Aside from accusations that the proposal would lead to a political advantage for the ALP, and that it was motivated by this possible outcome, arguments raised in opposition to the introduction of territory senators during debate in the Senate included the following:
- Territorial Senators might undermine the constitutional concept of the Senate as a States House.
- The Constitution was a compact between the Commonwealth and the States and a principle of the agreement was that, by equal representation of the original States in the Senate, the three numerically big States could not ride roughshod over the interests of the three numerically smaller States, which were heavily outnumbered in the House of Representatives.
- The States, which agreed to federate on the basis that State rights would be safeguarded, had not been consulted on the effect of the proposed territory representation in the Senate.
- Although provision is made in the Constitution for representation of territories in the Federal Parliament, the founding fathers did not envisage that such representatives would have voting rights. In fact, in the Convention debates concern was expressed that the provision did not specifically preclude such representatives having the right to vote.
- The Bill proposed tying the terms of territory representatives to the life of the House of Representatives and this was the thin edge of the wedge to tying the terms of all Senators to the life of the Lower House, thus destroying the Senate’s independence.
- Once territory representation in the Senate began, where would it end, having in mind other territories, including Australian Antarctic, Christmas Island, Cocos (Keeling) Islands, Coral Sea Islands, Heard Island and McDonald Islands, and Norfolk Island.
- Doubts were expressed whether the Bill, if passed would be held to be legally valid. It was considered a nice legal question whether the power given in section 122 of the Constitution to give representation to the territories would allow the appointment of a person who actually becomes a voting Senator and one who is counted in a quorum.
There was an inconsistency between section 7 which provided for a States House only and section 122 which related to territory representation in either House of the Parliament.
- The Australian Senate was largely modelled on the Senate of the United States of America, where territories have never been represented in the Senate. In 1967, a Congressional Committee considered the proposal that the District of Colombia be represented by two Senators, but the Constitution was not so amended. One of the arguments advanced against the proposal was that small State influence in the Senate could be defeated as effectively by according senatorial representation to a non-State as by according more representation to a larger State.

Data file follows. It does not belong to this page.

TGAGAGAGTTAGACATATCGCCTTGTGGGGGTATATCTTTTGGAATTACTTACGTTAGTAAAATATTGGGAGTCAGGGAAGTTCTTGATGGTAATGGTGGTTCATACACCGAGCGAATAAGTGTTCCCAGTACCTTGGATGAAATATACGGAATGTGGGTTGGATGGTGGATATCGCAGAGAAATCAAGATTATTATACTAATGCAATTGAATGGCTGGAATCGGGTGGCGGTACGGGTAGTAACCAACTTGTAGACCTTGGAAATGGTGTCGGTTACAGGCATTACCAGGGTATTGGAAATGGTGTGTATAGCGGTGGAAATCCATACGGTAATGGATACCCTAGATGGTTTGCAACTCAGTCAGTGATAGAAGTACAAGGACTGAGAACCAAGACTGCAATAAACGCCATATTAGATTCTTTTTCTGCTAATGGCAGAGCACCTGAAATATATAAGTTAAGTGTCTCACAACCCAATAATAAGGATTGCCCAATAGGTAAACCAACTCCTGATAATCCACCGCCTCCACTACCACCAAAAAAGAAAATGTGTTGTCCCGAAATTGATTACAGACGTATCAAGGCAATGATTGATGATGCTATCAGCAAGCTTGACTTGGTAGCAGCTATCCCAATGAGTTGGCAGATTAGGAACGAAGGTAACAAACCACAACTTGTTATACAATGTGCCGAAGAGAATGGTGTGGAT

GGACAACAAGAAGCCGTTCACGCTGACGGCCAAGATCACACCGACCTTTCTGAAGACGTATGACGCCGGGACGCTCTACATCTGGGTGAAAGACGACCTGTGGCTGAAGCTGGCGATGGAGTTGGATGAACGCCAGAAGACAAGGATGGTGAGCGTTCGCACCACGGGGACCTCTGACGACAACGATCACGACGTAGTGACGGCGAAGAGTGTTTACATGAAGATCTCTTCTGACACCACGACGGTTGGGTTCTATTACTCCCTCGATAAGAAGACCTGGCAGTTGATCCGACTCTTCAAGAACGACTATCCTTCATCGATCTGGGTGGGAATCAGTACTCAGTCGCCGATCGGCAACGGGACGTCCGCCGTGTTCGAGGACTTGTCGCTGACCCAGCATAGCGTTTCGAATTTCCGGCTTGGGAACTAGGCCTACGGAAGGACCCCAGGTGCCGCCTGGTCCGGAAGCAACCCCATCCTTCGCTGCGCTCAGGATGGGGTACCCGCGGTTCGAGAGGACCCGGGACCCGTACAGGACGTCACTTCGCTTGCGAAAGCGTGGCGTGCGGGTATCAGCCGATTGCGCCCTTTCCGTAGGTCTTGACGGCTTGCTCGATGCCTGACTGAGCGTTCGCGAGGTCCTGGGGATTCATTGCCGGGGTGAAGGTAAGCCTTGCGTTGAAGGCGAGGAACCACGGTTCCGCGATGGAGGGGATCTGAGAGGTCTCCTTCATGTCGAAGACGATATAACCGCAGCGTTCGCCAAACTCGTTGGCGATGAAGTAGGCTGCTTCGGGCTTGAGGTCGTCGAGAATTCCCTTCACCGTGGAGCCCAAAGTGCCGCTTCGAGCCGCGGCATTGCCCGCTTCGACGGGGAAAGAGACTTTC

Several of these arguments touch on fundamental conceptions of the function of the Senate and interpretation of the Constitution. The conception of the Senate as a states’ house and the constitutionality of the legislation were the two most fundamental issues raised in debate and they are discussed in turn below. Both of these issues were at play in the subsequent High Court challenges to the Senate (Representation of Territories) Act 1973.
Senate as a states’ house
That the Senate is a states’ house, a status incompatible with the introduction of voting territory senators, was perhaps the view put most regularly by opponents of the Whitlam legislation. The debate in the Senate makes it clear that senators understood the term ‘states’ house’ to mean that the Senate had been conceived as a place where the interests of particular states would be expressed. This view was summarised in 2001 by the then Clerk of the Senate, Harry Evans:
Because the framers used the shorthand expression ‘States’ House’ in relation to the Senate, it is assumed that they intended that senators vote in state blocs and according to the effect of proposed measures on the interests of particular states. Because senators have never voted in this way, it is assumed that the Senate has not achieved its original purpose.
Much of the debate over territory senators occurred against the background of such an assumed view. Thus opposition senators argued that, as a states’ house, the Senate should contain only senators from the states as it is exclusively the interests of the states that should be represented there. In opposition to this view, Labor senators argued that the Senate was no longer a states’ house, if it ever was, because senators do not vote as state blocs.
However, it has been argued by Evans that this understanding of the role of the Senate is mistaken. He argued that the fundamental constitutional principle underlying the Senate is that of a ‘geographically distributed majority’:
The purpose of the Senate was to ensure, by securing equal representation of the states, regardless of their population, in one House of the Commonwealth Parliament, that the legislative majority would be geographically distributed across the Commonwealth. In other words, it would be impossible to form a majority in the legislature out of the representatives of only one or two states. Without that equal representation in one House, the legislative majority could consist of the representatives of only two states, indeed, of only two cities, Sydney and Melbourne, and this would lead to neglect and alienation of the outlying parts of the country.
Odgers’ also emphasises the vital role this second majority plays in preventing regional alienation from central government in a geographically large nation: